Within minutes of Lewandowski’s firing becoming public, Michael Caputo, one of Trump’s senior advisers, tweeted out “Ding Dong the witch is dead!” along with a clip from the “Wizard of Oz.’’ It was a sign of the bitter campaign infighting that often revolved around Lewandowski.


Caputo, who according to the Associated Press was poised to serve as director of communications for the campaign at the GOP convention, resigned after firing off the celebratory tweet.

Several New Hampshire Republicans credited Lewandowski for taking Trump’s campaign, viewed widely as an improbable sideshow when he launched his candidacy one year ago, this far.

“How can you dispute what he did, to get Trump where he is? He won. As a Ted Cruz backer I wish he hadn’t, but he did,” said former US senator Bob Smith, who hired Lewandowski to run his unsuccessful 2002 reelection campaign.

State Representative Al Baldasaro, who serves as Trump’s New Hampshire co-chairman, said he was surprised by the news.

“He brought Mr. Trump to places no Republican would ever dare to go” including Democratic-leaning cities such as Lowell and Burlington, Vt., Baldasaro said. “Corey has done the things that Republicans have shied away from.”

Demands rose to fire Lewandowski after he was charged this spring with misdemeanor battery after being accused of grabbing a female reporter’s arm following a press conference. But Trump stood by him, calling him a “good guy.”

“I don’t discard people,” Trump said at the time. The charges have been dropped.

But unease with Trump himself has only increased.

Trump’s assertions recently that federal Judge Gonzalo Curiel was biased in a civil fraud case against Trump University because of his Mexican heritage caused widespread discomfort among high-ranking Republicans, including many who have endorsed the candidate.


Following the Orlando nightclub massacre, which claimed 49 lives, Trump tweeted “Appreciate the congrats for being right on radical Islamic terrorism, I don’t want congrats, I want toughness & vigilance. We must be smart!’’ On Sunday, Trump suggested on CBS’s “Face the Nation” that Muslims in America should be racially profiled to prevent future attacks.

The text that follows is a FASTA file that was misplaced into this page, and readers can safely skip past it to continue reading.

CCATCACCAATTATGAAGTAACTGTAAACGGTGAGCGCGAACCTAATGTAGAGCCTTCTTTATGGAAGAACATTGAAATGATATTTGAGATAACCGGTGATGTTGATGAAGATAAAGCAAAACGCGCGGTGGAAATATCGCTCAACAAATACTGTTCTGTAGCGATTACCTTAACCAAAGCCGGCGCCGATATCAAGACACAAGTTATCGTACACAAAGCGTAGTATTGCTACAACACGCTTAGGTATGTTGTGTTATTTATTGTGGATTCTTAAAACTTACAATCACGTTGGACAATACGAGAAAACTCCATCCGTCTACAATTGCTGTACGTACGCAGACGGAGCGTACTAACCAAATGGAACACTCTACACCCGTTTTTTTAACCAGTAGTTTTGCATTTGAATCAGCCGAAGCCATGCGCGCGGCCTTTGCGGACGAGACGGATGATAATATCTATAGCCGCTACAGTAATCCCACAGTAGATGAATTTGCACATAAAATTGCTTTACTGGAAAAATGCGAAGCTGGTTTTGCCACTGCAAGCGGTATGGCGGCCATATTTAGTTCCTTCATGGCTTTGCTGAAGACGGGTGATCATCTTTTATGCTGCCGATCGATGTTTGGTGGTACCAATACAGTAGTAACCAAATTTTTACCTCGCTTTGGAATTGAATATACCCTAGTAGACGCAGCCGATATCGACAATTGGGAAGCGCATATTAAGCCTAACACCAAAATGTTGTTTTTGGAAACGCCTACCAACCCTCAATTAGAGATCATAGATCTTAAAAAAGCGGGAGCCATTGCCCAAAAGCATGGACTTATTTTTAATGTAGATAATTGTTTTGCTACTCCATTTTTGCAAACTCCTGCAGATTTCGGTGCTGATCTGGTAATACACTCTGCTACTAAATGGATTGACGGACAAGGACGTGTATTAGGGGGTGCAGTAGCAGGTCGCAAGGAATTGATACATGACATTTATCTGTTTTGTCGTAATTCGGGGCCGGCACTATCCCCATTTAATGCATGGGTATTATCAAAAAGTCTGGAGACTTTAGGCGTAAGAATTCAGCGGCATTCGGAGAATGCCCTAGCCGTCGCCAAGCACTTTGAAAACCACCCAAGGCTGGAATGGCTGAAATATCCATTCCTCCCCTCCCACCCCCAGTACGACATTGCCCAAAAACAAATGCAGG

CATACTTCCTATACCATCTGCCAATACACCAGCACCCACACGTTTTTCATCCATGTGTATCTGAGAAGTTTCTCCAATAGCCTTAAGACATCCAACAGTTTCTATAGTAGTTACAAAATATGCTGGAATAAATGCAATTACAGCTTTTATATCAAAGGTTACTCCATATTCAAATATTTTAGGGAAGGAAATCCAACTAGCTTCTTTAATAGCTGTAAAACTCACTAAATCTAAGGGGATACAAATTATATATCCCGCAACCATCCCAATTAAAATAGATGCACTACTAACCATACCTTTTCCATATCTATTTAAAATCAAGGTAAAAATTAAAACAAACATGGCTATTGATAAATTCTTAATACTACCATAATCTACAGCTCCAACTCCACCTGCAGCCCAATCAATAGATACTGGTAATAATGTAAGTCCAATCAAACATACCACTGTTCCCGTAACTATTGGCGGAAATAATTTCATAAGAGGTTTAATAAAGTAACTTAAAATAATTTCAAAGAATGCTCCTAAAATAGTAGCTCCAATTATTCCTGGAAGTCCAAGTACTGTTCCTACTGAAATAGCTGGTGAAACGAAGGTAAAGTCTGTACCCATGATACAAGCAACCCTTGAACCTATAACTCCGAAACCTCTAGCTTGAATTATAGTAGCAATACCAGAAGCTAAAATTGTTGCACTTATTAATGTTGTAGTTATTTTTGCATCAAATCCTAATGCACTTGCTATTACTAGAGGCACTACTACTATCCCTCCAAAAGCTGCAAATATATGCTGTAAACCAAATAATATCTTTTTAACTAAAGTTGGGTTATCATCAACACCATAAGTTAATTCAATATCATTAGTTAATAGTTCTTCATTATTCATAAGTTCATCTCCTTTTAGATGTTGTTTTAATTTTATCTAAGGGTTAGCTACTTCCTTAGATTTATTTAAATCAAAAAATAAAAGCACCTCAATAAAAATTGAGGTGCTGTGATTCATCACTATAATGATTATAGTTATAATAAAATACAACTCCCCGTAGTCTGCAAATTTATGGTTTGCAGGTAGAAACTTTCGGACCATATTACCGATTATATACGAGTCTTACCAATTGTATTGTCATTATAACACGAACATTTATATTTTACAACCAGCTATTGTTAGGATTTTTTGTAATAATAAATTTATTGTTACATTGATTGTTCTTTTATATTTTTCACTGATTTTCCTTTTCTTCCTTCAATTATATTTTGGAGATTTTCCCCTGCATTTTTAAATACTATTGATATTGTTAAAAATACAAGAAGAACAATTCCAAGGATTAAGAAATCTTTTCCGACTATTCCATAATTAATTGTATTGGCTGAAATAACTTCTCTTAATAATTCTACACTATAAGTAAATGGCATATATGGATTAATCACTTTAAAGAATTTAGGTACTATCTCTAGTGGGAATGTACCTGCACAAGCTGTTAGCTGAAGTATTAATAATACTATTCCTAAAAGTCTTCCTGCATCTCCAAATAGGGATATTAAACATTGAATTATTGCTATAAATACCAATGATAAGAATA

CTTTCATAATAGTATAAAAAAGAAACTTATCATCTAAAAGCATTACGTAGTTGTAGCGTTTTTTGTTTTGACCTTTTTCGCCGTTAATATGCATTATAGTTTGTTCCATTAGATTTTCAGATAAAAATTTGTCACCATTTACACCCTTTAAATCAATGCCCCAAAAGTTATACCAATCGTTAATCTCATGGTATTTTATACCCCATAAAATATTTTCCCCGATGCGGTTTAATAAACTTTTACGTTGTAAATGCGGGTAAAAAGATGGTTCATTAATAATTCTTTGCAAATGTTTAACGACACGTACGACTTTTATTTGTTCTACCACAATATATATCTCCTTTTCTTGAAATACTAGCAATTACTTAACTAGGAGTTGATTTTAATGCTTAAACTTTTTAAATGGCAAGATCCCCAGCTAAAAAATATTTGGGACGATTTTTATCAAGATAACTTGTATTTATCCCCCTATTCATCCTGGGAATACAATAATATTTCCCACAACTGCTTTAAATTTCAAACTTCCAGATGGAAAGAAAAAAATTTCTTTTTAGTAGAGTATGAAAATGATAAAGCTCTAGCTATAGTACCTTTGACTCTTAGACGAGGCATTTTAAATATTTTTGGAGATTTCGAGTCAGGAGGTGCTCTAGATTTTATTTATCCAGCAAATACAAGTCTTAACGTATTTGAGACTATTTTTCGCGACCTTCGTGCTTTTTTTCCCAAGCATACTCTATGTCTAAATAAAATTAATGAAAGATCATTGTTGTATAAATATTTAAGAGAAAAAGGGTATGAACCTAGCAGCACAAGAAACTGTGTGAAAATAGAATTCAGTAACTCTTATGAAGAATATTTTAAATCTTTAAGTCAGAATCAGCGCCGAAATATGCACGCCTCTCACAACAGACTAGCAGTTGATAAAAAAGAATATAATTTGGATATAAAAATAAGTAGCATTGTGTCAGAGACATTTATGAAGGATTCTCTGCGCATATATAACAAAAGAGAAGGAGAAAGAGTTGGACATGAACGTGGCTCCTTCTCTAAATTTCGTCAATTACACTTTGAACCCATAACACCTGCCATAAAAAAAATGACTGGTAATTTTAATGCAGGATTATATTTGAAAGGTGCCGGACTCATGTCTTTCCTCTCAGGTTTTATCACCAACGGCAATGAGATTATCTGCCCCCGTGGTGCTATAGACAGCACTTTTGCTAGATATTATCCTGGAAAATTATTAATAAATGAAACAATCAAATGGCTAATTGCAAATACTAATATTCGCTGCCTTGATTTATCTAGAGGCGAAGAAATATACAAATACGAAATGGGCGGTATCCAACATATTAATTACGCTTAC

House Speaker Paul Ryan, the chair of the convention who endorsed Trump but disavowed his plan to halt Muslim immigration, said on NBC’s “Meet the Press” Sunday that delegates should follow their conscience on whether to support Trump — which some took as a tacit endorsement of an “Anybody but Trump” movement.

Polls show Clinton leading Trump nationally by an average of 6 points. She is also beating him in key swing states such as New Hampshire, Pennsylvania, Florida, Ohio, and Virginia, but Trump is leading in Georgia and North Carolina.

Clinton’s campaign announced last week that it is spending $17 million on television advertising in eight battleground states. Trump has not aired a single television ad in the last month.

While Clinton has dozens of key staff in swing states, the Trump campaign has not named a single state director for the general election. The strategy has been to let the Republican National Committee run the Trump operation, instead of serving in a supporting role as the RNC has in the past.


Trump, meanwhile, is planning to travel to Scotland Thursday to open a golf course.

Matt Viser of the Globe staff contributed to this report. Tracy Jan can be reached at Follow her on Twitter @TracyJan. James Pindell can be reached at Follow him on Twitter @JamesPindell.Click here to subscribe to his daily e-mail update on the 2016 campaign.